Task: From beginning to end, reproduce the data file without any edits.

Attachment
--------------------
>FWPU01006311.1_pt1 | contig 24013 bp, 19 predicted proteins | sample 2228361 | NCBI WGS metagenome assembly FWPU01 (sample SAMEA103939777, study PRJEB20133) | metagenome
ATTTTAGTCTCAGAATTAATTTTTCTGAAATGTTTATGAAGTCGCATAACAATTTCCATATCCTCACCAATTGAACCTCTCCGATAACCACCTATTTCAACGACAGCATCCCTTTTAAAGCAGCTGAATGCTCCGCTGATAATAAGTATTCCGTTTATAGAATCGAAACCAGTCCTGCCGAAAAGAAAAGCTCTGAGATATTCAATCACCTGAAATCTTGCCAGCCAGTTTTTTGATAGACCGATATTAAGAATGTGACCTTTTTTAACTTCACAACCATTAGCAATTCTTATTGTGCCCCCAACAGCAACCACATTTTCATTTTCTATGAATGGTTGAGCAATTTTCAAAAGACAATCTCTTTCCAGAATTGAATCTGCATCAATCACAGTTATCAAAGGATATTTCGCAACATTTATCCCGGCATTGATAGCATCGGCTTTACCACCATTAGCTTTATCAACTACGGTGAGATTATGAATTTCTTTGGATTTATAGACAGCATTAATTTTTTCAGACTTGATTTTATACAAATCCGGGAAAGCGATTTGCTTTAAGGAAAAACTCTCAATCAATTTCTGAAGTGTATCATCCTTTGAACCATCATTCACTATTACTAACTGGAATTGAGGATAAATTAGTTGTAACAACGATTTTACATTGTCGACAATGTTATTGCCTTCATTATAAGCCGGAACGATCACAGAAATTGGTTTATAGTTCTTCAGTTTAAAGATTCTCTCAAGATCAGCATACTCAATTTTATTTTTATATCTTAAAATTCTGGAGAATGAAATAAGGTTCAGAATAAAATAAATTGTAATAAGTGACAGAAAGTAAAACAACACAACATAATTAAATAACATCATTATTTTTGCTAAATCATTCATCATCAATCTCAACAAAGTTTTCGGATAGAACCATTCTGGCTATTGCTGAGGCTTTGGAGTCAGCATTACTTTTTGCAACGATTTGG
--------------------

>FWPU01006311.1_pt1 | contig 24013 bp, 19 predicted proteins | sample 2228361 | NCBI WGS metagenome assembly FWPU01 (sample SAMEA103939777, study PRJEB20133) | metagenome
ATTTTAGTCTCAGAATTAATTTTTCTGAAATGTTTATGAAGTCGCATAACAATTTCCATATCCTCACCAATTGAACCTCTCCGATAACCACCTATTTCAACGACAGCATCCCTTTTAAAGCAGCTGAATGCTCCGCTGATAATAAGTATTCCGTTTATAGAATCGAAACCAGTCCTGCCGAAAAGAAAAGCTCTGAGATATTCAATCACCTGAAATCTTGCCAGCCAGTTTTTTGATAGACCGATATTAAGAATGTGACCTTTTTTAACTTCACAACCATTAGCAATTCTTATTGTGCCCCCAACAGCAACCACATTTTCATTTTCTATGAATGGTTGAGCAATTTTCAAAAGACAATCTCTTTCCAGAATTGAATCTGCATCAATCACAGTTATCAAAGGATATTTCGCAACATTTATCCCGGCATTGATAGCATCGGCTTTACCACCATTAGCTTTATCAACTACGGTGAGATTATGAATTTCTTTGGATTTATAGACAGCATTAATTTTTTCAGACTTGATTTTATACAAATCCGGGAAAGCGATTTGCTTTAAGGAAAAACTCTCAATCAATTTCTGAAGTGTATCATCCTTTGAACCATCATTCACTATTACTAACTGGAATTGAGGATAAATTAGTTGTAACAACGATTTTACATTGTCGACAATGTTATTGCCTTCATTATAAGCCGGAACGATCACAGAAATTGGTTTATAGTTCTTCAGTTTAAAGATTCTCTCAAGATCAGCATACTCAATTTTATTTTTATATCTTAAAATTCTGGAGAATGAAATAAGGTTCAGAATAAAATAAATTGTAATAAGTGACAGAAAGTAAAACAACACAACATAATTAAATAACATCATTATTTTTGCTAAATCATTCATCATCAATCTCAACAAAGTTTTCGGATAGAACCATTCTGGCTATTGCTGAGGCTTTGGAGTCAGCATTACTTTTTGCAACGATTTGG